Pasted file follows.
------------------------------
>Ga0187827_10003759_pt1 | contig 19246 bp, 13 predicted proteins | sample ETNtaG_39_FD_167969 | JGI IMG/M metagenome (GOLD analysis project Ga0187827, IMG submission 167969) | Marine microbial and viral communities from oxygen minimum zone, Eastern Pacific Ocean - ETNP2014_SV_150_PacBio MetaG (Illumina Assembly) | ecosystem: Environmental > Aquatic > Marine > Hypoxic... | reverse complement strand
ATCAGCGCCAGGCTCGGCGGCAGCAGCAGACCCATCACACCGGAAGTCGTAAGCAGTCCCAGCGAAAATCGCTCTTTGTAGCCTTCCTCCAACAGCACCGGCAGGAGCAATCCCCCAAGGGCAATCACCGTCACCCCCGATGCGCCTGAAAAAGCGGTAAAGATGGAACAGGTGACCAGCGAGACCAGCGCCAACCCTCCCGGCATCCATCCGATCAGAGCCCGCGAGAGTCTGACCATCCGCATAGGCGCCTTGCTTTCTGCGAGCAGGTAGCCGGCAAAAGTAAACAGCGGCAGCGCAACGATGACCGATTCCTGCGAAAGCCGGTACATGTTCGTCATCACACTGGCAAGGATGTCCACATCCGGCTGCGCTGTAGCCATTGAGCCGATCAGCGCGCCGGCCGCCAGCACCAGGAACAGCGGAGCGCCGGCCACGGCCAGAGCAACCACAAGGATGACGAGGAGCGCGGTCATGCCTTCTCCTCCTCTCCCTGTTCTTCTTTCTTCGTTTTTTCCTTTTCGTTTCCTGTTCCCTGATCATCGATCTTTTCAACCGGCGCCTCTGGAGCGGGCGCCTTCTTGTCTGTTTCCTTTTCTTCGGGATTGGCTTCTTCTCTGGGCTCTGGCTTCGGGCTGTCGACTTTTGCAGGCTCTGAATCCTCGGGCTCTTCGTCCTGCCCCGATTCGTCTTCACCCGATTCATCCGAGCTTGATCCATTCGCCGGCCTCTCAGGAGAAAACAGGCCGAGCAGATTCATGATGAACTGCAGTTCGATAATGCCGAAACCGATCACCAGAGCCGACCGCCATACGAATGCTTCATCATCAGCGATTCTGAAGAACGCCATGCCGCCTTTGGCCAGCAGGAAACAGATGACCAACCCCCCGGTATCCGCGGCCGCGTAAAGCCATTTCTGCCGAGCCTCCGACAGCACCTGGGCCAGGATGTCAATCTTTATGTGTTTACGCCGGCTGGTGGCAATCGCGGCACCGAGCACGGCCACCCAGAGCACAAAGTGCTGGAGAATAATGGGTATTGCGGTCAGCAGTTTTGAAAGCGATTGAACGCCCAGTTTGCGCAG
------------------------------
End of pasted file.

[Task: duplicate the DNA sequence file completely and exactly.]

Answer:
>Ga0187827_10003759_pt1 | contig 19246 bp, 13 predicted proteins | sample ETNtaG_39_FD_167969 | JGI IMG/M metagenome (GOLD analysis project Ga0187827, IMG submission 167969) | Marine microbial and viral communities from oxygen minimum zone, Eastern Pacific Ocean - ETNP2014_SV_150_PacBio MetaG (Illumina Assembly) | ecosystem: Environmental > Aquatic > Marine > Hypoxic... | reverse complement strand
ATCAGCGCCAGGCTCGGCGGCAGCAGCAGACCCATCACACCGGAAGTCGTAAGCAGTCCCAGCGAAAATCGCTCTTTGTAGCCTTCCTCCAACAGCACCGGCAGGAGCAATCCCCCAAGGGCAATCACCGTCACCCCCGATGCGCCTGAAAAAGCGGTAAAGATGGAACAGGTGACCAGCGAGACCAGCGCCAACCCTCCCGGCATCCATCCGATCAGAGCCCGCGAGAGTCTGACCATCCGCATAGGCGCCTTGCTTTCTGCGAGCAGGTAGCCGGCAAAAGTAAACAGCGGCAGCGCAACGATGACCGATTCCTGCGAAAGCCGGTACATGTTCGTCATCACACTGGCAAGGATGTCCACATCCGGCTGCGCTGTAGCCATTGAGCCGATCAGCGCGCCGGCCGCCAGCACCAGGAACAGCGGAGCGCCGGCCACGGCCAGAGCAACCACAAGGATGACGAGGAGCGCGGTCATGCCTTCTCCTCCTCTCCCTGTTCTTCTTTCTTCGTTTTTTCCTTTTCGTTTCCTGTTCCCTGATCATCGATCTTTTCAACCGGCGCCTCTGGAGCGGGCGCCTTCTTGTCTGTTTCCTTTTCTTCGGGATTGGCTTCTTCTCTGGGCTCTGGCTTCGGGCTGTCGACTTTTGCAGGCTCTGAATCCTCGGGCTCTTCGTCCTGCCCCGATTCGTCTTCACCCGATTCATCCGAGCTTGATCCATTCGCCGGCCTCTCAGGAGAAAACAGGCCGAGCAGATTCATGATGAACTGCAGTTCGATAATGCCGAAACCGATCACCAGAGCCGACCGCCATACGAATGCTTCATCATCAGCGATTCTGAAGAACGCCATGCCGCCTTTGGCCAGCAGGAAACAGATGACCAACCCCCCGGTATCCGCGGCCGCGTAAAGCCATTTCTGCCGAGCCTCCGACAGCACCTGGGCCAGGATGTCAATCTTTATGTGTTTACGCCGGCTGGTGGCAATCGCGGCACCGAGCACGGCCACCCAGAGCACAAAGTGCTGGAGAATAATGGGTATTGCGGTCAGCAGTTTTGAAAGCGATTGAACGCCCAGTTTGCGCAG